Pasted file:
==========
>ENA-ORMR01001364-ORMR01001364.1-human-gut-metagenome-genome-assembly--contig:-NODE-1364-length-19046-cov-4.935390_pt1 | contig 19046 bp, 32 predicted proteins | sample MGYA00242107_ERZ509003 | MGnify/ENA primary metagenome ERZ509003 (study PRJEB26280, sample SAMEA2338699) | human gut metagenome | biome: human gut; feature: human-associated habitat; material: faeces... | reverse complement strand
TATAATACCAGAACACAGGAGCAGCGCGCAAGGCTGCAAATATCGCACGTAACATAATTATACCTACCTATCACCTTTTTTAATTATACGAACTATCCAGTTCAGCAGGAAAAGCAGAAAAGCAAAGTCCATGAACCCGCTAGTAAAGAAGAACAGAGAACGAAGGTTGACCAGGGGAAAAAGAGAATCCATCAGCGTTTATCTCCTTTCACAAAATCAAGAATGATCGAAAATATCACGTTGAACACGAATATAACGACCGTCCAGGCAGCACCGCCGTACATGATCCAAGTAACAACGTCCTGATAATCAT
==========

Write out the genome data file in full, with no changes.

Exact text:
>ENA-ORMR01001364-ORMR01001364.1-human-gut-metagenome-genome-assembly--contig:-NODE-1364-length-19046-cov-4.935390_pt1 | contig 19046 bp, 32 predicted proteins | sample MGYA00242107_ERZ509003 | MGnify/ENA primary metagenome ERZ509003 (study PRJEB26280, sample SAMEA2338699) | human gut metagenome | biome: human gut; feature: human-associated habitat; material: faeces... | reverse complement strand
TATAATACCAGAACACAGGAGCAGCGCGCAAGGCTGCAAATATCGCACGTAACATAATTATACCTACCTATCACCTTTTTTAATTATACGAACTATCCAGTTCAGCAGGAAAAGCAGAAAAGCAAAGTCCATGAACCCGCTAGTAAAGAAGAACAGAGAACGAAGGTTGACCAGGGGAAAAAGAGAATCCATCAGCGTTTATCTCCTTTCACAAAATCAAGAATGATCGAAAATATCACGTTGAACACGAATATAACGACCGTCCAGGCAGCACCGCCGTACATGATCCAAGTAACAACGTCCTGATAATCAT